“Included in deva-prakṛti is root substance, and included in that is the inner self; and that [deva-prakṛti] is the necessity of the two in the form of the power manifesting/illumining everything.”

. . . and so on goes the traditional statement. Devī is the power by which [something] is illumined (dīvyate). Prakṛti is inherent nature (svabhāva). Prakṛti is that by which coming-into-existence (bhavana) is very much by its own effort. Prakṛti is doing/acting (prakaraṇa), its own doing/acting (svakaraṇa). It is from the verb-root “kṛ” plus the affix “ti.” An action (karaṇa) for all is an action for itself (svakaraṇa). This is in accordance with the explanation that, due to the unity of all, itself is all. Because it is a necessity for all, its name is devī prakṛti. Therefore it is said:

“Prakṛti is twofold. Of these, one is devī prakṛti, and the second is mūla-prakṛti (root substance). The nature of mūla-prakṛti is the subject-matter of ‘this’ [etat, in the great saying, aham etan na, ‘I, this, not.’].”

. . . and so on. The double nature of devī prakṛti is to be known as necessity. It is the conjunction (yoga) of the inner self and root substance. This [conjunction] is the result of the opposition of the unity. From the Yoga-sūtra:

“In unity there is no manifestation/illumination (prakāśa) of the conjunction, etc., the conjunction being the illumining (avabhāsamāna) of object and subject, like darkness and light (prakāśa).”

As being the necessity of that conjunction, it is yoga-māyā (conjunction-illusion). As being the necessity of the manifestation/illumination of that opposition, it is māyā (illusion). That is devī prakṛti, which lights up (abhidyotayati) the inner self and root substance. Devī prakṛti is to be understood as dwelling between the two in the form of the letter “i.” That by which the manifestation/light (prakāśa) of the inner self (pratyag-ātman) and of root substance (mūla-prakṛti) occurs, the experience of the many, is to be known under the name “devī.” This devī prakṛti is māyā. Of them, the difference is as follows: When speaking of the transcendent and universal, it is māyā. When speaking of saṃsāra, the world-process, as the necessity of the opposition of the unity of “I” and “this,” and as the necessity of the opposition of the unity of “this” and “I,” it is devī prakṛti.

Category: Daiviprakriti, Fohat | 1 comment


The Three Logoi (3)

By Ingmar de Boer on July 9, 2012 at 5:21 pm

4. Analysis

As we have seen, HPB associates Mahat, the Universal Mind or Intelligence, with the Second Logos. As Cosmic Ideation, we would associate it with the Nous and the world of Ideas of the Plotinic model, corresponding to the Second Logos. The Nous as the creative principle of the universe on the other hand, may be associated with the third aspect, not the second. In the Besant-Leadbeater interpretation the Nous is the creative Mind, corresponding to the Third Logos, Divine Activity. Therefore in this model the Demiurge is associated with the Third Logos, again because the third is the “creative aspect”. Notably, in both models the Dhyan Chohans are connected with the third aspect.

These different views, as we have seen, can be traced to the Plotinic interpretation of the three logoi by HPB, versus the interpretation of Damascius, and subsequently Mead in his Orpheus, and Besant and Leadbeater. Another source for Mead however, was The Secret Doctrine, as it was, naturally, for Besant and Leadbeater. Did Mead, Besant and Leadbeater make a conscious choice to deviate from HPB’s interpretation? We do not have an argumentation from any of them for doing so. Maybe they did not think they were so far removed from HPB’s interpretation? In SD I, 256 we find:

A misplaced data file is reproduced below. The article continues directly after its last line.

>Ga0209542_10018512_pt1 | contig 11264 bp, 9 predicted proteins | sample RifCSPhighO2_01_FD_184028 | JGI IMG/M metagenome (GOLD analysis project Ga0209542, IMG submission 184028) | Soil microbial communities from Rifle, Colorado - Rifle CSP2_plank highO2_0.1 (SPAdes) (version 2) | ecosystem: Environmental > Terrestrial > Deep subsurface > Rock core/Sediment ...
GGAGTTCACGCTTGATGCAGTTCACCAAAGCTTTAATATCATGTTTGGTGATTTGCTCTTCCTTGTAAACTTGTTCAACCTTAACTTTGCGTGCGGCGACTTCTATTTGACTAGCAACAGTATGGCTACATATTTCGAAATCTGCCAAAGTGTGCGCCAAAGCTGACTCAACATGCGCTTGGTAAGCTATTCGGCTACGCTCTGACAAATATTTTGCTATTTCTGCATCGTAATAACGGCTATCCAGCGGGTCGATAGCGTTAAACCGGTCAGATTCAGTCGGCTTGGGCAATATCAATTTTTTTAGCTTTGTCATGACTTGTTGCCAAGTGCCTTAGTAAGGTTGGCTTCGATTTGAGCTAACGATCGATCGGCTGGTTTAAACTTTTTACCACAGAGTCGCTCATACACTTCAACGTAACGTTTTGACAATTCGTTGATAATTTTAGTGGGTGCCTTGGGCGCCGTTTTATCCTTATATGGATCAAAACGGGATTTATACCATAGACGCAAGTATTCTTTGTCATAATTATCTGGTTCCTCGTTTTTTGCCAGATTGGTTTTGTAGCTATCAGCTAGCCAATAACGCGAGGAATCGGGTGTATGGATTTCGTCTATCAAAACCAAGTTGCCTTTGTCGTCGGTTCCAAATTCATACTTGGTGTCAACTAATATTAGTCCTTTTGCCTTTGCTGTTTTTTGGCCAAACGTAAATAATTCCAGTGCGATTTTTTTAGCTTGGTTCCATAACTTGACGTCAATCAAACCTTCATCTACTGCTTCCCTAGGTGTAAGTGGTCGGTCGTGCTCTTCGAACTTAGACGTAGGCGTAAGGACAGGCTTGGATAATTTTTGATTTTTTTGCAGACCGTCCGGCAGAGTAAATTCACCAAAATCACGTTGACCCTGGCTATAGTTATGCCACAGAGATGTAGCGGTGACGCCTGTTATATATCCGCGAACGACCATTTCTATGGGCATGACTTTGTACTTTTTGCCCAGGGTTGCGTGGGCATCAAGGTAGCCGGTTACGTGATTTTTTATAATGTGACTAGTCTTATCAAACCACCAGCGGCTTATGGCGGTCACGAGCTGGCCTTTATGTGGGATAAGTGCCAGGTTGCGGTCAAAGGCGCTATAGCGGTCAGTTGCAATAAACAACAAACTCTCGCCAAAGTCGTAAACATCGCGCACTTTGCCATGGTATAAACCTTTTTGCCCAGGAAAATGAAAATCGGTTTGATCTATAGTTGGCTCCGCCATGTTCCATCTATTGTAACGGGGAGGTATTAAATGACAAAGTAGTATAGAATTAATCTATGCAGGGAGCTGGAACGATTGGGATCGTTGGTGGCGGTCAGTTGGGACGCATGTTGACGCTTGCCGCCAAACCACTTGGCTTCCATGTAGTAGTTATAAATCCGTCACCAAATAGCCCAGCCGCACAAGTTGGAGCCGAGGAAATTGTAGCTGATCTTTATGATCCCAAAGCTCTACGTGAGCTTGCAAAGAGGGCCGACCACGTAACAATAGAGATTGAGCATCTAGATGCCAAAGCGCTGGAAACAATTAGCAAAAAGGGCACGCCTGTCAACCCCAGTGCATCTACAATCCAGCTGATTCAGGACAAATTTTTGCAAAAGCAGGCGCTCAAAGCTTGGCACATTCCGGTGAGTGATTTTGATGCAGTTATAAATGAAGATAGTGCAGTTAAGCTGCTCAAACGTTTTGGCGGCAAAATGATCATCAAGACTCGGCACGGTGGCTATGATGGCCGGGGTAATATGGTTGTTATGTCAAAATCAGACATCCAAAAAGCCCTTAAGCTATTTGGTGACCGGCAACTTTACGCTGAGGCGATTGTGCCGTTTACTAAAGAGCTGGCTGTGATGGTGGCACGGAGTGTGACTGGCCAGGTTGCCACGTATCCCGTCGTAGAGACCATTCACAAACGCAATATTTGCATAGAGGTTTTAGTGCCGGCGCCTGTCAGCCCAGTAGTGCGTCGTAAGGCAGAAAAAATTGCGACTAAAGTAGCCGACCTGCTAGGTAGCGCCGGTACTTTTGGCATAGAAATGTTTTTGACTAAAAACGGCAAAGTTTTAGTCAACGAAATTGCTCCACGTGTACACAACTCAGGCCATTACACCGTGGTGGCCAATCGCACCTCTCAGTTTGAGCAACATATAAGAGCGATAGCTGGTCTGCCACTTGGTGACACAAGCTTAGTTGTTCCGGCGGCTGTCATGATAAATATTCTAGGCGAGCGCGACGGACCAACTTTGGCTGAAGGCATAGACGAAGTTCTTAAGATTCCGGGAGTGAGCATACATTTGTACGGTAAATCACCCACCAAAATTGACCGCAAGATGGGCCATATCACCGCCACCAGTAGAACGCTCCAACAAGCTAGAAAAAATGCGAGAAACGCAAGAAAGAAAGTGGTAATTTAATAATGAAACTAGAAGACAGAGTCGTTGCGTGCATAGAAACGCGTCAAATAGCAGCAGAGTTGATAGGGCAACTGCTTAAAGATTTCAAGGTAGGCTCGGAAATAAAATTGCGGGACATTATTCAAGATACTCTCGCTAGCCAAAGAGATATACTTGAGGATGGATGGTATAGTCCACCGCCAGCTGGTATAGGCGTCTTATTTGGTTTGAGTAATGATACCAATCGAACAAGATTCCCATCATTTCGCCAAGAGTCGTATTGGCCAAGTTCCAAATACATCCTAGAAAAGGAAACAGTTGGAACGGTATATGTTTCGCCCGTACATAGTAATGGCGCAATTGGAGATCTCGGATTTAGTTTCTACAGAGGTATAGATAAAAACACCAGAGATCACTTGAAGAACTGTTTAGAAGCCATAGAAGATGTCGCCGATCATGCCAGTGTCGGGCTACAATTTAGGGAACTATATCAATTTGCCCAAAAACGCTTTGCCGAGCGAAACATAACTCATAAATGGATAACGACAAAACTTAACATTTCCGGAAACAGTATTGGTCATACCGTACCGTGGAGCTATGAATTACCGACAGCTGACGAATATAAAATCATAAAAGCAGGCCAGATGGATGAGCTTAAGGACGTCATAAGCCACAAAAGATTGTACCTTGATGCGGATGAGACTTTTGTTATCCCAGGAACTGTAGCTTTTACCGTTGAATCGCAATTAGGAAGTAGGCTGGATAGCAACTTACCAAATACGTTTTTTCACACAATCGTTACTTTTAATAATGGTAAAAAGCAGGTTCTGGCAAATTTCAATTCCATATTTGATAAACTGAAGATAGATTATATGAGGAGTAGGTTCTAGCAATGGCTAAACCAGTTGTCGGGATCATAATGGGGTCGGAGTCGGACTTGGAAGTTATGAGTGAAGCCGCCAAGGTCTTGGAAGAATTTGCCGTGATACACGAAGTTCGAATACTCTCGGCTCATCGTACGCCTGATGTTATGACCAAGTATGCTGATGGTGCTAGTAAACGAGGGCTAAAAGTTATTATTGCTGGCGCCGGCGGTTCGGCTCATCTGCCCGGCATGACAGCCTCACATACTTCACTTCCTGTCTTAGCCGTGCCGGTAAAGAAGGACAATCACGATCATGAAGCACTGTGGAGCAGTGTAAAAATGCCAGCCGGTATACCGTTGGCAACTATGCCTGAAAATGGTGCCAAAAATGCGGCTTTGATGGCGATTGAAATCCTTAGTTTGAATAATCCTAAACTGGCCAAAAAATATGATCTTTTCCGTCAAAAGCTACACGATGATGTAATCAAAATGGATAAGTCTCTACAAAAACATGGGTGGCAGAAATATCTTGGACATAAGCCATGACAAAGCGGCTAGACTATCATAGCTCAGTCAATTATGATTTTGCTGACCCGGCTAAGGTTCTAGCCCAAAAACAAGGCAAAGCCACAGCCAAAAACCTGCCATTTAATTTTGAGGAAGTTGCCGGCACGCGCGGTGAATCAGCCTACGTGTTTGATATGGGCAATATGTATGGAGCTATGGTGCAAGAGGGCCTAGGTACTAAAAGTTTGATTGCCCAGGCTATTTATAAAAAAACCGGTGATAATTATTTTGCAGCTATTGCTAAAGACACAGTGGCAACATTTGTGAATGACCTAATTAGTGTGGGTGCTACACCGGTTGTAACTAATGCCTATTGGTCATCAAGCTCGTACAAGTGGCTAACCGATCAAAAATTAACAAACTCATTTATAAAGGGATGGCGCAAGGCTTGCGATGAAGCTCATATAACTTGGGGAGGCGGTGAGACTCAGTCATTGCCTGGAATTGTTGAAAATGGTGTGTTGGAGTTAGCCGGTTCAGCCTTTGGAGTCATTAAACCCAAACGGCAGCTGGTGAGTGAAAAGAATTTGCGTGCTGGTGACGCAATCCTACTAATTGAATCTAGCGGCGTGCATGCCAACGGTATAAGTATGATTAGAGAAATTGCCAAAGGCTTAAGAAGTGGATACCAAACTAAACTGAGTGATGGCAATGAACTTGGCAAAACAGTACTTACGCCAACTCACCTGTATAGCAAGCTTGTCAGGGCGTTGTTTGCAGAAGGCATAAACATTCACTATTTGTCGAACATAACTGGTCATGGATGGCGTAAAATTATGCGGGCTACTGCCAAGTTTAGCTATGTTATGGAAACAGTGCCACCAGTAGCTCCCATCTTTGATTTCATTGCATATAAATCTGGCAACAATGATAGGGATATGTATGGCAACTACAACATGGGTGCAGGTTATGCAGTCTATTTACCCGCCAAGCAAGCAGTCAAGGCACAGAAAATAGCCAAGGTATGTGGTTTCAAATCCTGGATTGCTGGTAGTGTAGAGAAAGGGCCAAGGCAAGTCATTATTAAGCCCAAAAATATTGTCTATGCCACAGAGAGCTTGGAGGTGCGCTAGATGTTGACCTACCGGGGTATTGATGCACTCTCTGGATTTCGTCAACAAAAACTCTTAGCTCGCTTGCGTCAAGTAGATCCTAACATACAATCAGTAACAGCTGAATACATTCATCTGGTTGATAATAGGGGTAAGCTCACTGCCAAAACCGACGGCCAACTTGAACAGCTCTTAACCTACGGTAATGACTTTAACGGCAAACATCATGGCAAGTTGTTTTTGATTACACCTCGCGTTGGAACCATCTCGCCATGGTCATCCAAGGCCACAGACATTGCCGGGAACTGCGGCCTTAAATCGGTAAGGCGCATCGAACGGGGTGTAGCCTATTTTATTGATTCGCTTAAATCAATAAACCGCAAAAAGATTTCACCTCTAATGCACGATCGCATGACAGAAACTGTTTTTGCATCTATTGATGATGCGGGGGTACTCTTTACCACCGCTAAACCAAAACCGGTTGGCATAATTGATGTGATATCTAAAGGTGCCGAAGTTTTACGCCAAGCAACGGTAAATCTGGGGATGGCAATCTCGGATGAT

For MAHAT is the first product of Pradhana, or Akasa, and Mahat — Universal intelligence “whose characteristic property is Buddhi” — is no other than the Logos, for he is called “Eswara” Brahma, Bhava, etc. (See Linga Purana, sec. lxx. 12 et seq.; and Vayu Purana, but especially the former Purana — prior, section viii., 67-74). He is, in short, the “Creator” or the divine mind in creative operation, “the cause of all things.”

Pradhāna is associated with he First Logos, cp. Mūlaprakṛti. The first product of pradhāna is the Second Logos. Universal intelligence is the Logos, Īśvara, Brahmā, again the Second Logos, not the Third. In the next phrase the problem becomes apparent: he is the “Creator”, “the divine mind in creative operation”, which could easily be interpreted as the third aspect. It is, confusingly, about the Second Logos, the Divine Mind or Wisdom, and not about fohat, its force, i.e. the Third Logos.

We can see that the cause of misunderstanding here is, that the description of the Second and Third Logoi is not unambiguous. This quote from SD I, 256 is only one example, but this ambiguity occurs repeatedly through the whole text of the SD, making it difficult to reconstruct the model of the triad as it was intended.

5. Synthesis

When we combine the correspondences between the two interpretations, we might come to the following three “definitions”.

1. The First Logos is the ever unmanifest Logos, Divine Will.
2. The Second Logos is the manifested Logos, Divine Wisdom.
3. The Third Logos is described by HPB as the “light of the Logos”, Divine Activity.

I will summarize here, the model presented in The Secret Doctrine, suppleted with the terminology from The Ancient Wisdom and other correspondences found, leaving out the differences which are based on problems of interpretation, as we have been able to show, I hope convincingly, in these posts on the Three Logoi.

1. First Logos, the One, the Ever Unmanifest, represented by Mūlaprakṛti, the Plotinic and Orphic Hen, Hyparxis, Universal Good, the Christian Father-aspect, Divine Will.

2. Second Logos, the manifested Logos, the Logos proper, the Verbum, the Plotinic Nous, the Demiurge, HPB’s Anima Mundi, Universal Soul, Creative Intelligence, Mahat, Universal Mind, Universal Intelligence, Divine Mind, Divine Wisdom, the Son-aspect, the Christ, Brahmā, Īśvara, Avalokiteśvara (manifested).

3. Third Logos, the Light of the Logos, Fohat, Daiviprakṛti, the Plotinic Psuchē, the Nous of Anaxagoras, Divine Activity, the Holy Ghost.


Category: Anima Mundi, Avalokiteshvara, Brahma, Cosmogenesis, Daiviprakriti, Demiurge, Fohat, Hypostasis, Logos, Mahat, Mulaprakriti, Nous, Universal Mind, World Soul | 5 comments